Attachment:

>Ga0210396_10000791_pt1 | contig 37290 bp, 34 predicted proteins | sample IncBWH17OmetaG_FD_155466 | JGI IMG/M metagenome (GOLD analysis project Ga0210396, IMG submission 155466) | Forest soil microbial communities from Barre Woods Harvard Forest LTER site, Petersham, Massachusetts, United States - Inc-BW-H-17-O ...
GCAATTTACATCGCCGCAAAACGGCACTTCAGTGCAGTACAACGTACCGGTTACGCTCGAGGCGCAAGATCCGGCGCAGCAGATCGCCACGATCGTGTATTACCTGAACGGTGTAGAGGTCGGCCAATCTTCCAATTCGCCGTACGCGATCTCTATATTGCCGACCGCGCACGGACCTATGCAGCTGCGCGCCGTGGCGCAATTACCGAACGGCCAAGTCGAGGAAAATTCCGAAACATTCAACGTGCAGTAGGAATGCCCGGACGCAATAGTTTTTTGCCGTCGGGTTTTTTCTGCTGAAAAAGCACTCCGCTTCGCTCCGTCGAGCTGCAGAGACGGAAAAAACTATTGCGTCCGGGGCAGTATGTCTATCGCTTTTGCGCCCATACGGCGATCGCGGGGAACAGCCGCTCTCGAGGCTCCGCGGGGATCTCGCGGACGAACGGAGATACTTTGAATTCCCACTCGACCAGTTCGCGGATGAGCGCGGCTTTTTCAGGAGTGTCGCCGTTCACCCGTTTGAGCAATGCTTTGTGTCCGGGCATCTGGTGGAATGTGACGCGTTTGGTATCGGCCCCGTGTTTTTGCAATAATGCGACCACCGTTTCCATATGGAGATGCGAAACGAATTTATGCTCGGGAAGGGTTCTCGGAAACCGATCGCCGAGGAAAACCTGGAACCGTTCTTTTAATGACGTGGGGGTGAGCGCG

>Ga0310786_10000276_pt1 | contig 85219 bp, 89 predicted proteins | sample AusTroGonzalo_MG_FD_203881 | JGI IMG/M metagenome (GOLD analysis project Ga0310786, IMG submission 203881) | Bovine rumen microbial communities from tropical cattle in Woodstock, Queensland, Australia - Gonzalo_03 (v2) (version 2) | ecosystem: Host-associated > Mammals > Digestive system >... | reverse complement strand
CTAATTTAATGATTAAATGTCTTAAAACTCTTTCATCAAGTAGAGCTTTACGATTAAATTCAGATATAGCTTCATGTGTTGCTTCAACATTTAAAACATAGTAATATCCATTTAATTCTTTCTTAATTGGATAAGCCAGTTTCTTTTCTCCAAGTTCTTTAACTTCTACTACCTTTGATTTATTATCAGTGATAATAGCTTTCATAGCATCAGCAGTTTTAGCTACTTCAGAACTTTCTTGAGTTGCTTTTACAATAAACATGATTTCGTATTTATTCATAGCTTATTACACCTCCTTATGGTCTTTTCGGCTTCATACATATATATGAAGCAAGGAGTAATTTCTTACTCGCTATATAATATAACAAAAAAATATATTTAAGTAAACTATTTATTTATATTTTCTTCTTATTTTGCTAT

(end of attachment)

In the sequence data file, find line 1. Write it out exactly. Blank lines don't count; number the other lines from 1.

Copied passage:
>Ga0210396_10000791_pt1 | contig 37290 bp, 34 predicted proteins | sample IncBWH17OmetaG_FD_155466 | JGI IMG/M metagenome (GOLD analysis project Ga0210396, IMG submission 155466) | Forest soil microbial communities from Barre Woods Harvard Forest LTER site, Petersham, Massachusetts, United States - Inc-BW-H-17-O ...